Photo Essay: Backroom Faces of Filson

Filson, one of the oldest manufacturers in the Pacific Northwest, has entered the new century, thanks to its tireless devotion to quality goods. From bags to outerwear, everything that carries Filson’s brand is built to last. I have a tote bag that has seen more milk and food spills than a toddler’s lap, and yet it marches on. It is one of my most treasured possesions and I didn’t even pay full price for it — bought in at a flea market.

Filson, which was started in 1897 by a railroad conductor to outfit those showing up for the Klondike Gold Rush, is true Americana. It has made clothes for cowboys, loggers and others who work with their hands. Lately, however it has become a bit of a hipster brand and you can see Silicon Valley types carrying the classic Filson Brief. It is so big here, that Filson is opening a store in San Francisco. Soon-ish. The funding for the expansion is being funded by Bedrock Manufacturing, a buyout group that also owns Shinola and part of Steve Alan.

Earlier this year, I visited Filson’s factory — to learn how they make those “built tough” bags and other items. Obviously, I took some photos and have been looking for an occassion to publish them. Yesterday, Filson opened a brand new 6400-square foot Seattle Flagship retail store (at 1741 First Avenue South) which is stunning and has unique selection of Filson goods. The new flagship store will attract a lot of attention and media is all over the news.

Instead of trying to gush over their goods — they are gush worthy — I decided to do a photo essay on the fine folks who work in the backrooms and the factories to make these hardwearing goods. For me, their hard work is what translates into the long lasting quality that gives the ultimate value to the brand.

A Big Sur Photo Album

As part of True Ventures’ Founder Camp, I spent a couple of days this past week in Carmel Valley.  I went on two photowalks and took photos at the camp as well. Instead of my usual Leica M-P, I borrowed a friend’s Fuji X-T1 (graphite) camera with an amazing APS-C sensor. The sensor might be smaller than the full frame 35mm cameras, but it is by no means a slouch. I used two lenses to take these photos – f2/16mm (equivalent to about 24mm on full-frame cameras) and F1.2/56mm (equivalent of about 85mm on full-frame cameras.)  Here are some photos — most of them are jpeg’s right out of the camera. A handful were touched up in LightRoom.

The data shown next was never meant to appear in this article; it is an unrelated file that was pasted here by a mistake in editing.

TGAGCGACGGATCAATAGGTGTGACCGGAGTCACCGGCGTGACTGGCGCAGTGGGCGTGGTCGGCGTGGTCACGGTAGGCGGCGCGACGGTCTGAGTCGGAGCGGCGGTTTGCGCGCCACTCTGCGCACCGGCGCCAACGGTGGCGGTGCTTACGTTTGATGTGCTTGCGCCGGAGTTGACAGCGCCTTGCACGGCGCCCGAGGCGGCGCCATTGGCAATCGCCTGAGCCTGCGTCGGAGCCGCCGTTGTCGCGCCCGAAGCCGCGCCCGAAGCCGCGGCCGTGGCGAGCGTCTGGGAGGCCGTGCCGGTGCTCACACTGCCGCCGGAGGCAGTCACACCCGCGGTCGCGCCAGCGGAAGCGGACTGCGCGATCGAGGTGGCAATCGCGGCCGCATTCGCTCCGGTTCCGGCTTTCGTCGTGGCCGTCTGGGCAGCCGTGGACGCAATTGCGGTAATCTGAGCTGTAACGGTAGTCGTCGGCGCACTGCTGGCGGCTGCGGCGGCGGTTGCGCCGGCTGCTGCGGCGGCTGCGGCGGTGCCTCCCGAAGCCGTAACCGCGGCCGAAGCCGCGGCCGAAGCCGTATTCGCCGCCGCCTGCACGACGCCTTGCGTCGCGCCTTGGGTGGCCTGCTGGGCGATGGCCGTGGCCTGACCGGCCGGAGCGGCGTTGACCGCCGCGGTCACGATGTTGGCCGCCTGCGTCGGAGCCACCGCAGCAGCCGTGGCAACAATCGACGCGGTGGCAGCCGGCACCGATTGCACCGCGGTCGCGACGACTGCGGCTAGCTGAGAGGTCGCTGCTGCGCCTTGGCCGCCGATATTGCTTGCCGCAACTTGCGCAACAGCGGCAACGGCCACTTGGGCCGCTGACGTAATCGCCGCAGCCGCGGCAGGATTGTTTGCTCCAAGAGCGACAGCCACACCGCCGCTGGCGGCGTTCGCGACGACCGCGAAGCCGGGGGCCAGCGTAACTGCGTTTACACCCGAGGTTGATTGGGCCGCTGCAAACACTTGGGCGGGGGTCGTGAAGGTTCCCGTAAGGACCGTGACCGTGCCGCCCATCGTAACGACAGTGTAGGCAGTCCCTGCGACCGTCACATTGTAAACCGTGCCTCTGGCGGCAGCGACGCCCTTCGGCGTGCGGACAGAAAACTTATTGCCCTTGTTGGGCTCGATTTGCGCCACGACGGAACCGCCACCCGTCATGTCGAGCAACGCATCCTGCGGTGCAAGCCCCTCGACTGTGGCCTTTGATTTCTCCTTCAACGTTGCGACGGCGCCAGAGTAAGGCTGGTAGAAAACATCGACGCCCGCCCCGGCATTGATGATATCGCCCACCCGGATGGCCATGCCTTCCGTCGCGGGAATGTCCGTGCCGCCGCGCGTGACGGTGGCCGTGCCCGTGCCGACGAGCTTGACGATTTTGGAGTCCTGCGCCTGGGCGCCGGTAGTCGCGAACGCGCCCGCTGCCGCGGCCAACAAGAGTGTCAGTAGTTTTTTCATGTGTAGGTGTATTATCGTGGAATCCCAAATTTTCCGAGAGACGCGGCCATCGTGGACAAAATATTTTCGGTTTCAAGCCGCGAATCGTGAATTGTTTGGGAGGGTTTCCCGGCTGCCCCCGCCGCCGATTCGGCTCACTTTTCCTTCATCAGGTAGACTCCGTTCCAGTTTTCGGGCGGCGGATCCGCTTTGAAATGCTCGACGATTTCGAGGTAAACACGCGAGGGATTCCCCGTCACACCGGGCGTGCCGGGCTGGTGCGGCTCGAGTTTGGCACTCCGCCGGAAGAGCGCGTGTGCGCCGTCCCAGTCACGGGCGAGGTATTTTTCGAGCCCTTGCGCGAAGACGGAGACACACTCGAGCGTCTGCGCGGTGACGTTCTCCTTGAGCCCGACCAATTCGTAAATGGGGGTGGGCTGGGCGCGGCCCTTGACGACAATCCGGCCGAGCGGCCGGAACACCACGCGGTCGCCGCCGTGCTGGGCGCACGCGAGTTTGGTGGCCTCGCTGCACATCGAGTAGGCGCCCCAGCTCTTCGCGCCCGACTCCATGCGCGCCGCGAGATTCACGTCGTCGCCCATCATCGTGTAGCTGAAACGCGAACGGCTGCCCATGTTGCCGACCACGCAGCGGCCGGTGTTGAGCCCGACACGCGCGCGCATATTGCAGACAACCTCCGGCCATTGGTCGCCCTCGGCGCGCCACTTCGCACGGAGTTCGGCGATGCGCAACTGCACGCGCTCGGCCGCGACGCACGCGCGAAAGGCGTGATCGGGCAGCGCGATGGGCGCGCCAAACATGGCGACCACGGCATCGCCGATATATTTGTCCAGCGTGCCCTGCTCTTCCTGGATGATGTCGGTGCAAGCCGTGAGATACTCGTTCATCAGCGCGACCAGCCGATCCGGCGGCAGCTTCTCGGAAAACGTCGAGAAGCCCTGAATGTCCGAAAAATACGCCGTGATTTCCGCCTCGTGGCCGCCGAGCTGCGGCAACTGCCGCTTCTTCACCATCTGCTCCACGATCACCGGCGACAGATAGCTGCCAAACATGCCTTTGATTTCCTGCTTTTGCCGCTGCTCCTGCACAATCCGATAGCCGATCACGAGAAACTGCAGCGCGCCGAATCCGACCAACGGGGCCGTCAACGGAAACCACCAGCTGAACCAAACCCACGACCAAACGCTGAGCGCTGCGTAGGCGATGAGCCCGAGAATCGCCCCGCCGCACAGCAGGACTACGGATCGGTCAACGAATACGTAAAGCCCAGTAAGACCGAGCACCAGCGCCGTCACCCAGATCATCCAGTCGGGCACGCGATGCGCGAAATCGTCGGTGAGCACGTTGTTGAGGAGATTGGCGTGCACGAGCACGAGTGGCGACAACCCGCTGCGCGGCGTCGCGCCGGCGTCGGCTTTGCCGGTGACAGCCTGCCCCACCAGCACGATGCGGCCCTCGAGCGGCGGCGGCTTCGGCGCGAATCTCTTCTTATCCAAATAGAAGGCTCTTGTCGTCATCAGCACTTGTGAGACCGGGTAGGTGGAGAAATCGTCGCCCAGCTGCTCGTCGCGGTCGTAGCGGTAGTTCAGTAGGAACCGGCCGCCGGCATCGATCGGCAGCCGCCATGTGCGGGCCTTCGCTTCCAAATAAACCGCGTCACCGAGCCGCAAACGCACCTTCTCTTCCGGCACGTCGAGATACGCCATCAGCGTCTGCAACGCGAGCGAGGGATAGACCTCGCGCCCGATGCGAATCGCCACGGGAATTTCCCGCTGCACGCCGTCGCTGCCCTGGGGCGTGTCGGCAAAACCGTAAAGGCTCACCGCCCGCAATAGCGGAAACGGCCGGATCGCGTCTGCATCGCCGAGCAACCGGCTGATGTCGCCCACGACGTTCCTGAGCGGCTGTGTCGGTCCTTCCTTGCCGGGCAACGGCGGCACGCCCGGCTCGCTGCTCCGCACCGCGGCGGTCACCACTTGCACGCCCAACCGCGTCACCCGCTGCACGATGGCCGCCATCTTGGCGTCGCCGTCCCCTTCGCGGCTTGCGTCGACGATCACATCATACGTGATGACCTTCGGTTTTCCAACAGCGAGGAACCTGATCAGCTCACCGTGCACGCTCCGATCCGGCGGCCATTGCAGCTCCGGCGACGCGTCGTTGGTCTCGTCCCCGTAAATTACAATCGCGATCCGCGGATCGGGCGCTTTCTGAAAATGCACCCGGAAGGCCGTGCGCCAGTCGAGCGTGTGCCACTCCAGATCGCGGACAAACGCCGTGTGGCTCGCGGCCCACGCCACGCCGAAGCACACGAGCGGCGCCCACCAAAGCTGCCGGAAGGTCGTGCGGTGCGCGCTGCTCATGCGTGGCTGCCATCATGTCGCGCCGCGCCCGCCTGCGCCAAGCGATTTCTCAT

Select 7: forays into film (photography) 

These are seven select photos from my first ever attempt to use film. I was using a Contax T3 point and shoot which is as close to digital a film camera can get. It was loaned to me by Cliff Englert. He tells me three good photos from one roll of film is a good start. From that standpoint I should feel okay!

I was using Kodak Portra 400 film. What I like about the film — this is all the lens saw, no processing, no modification. I love the purity of the film. I think I am in love. Medium format, will be my target by 2017!


The Red Chill Car

It is my favorite photo from the month of July 2015. This beautiful and immaculately maintained original Fiat 500 was standing outside Merci, a magnificent store in Paris. I absolutely love this photo. It feels timeless, except if you look closely there is a phone in the hands of one girls sitting on the stairs outside the store. Made with Leica MP and Leica f/2 35 mm Leica lens. There are more of my favorite July 2015 photos are here on Storehouse!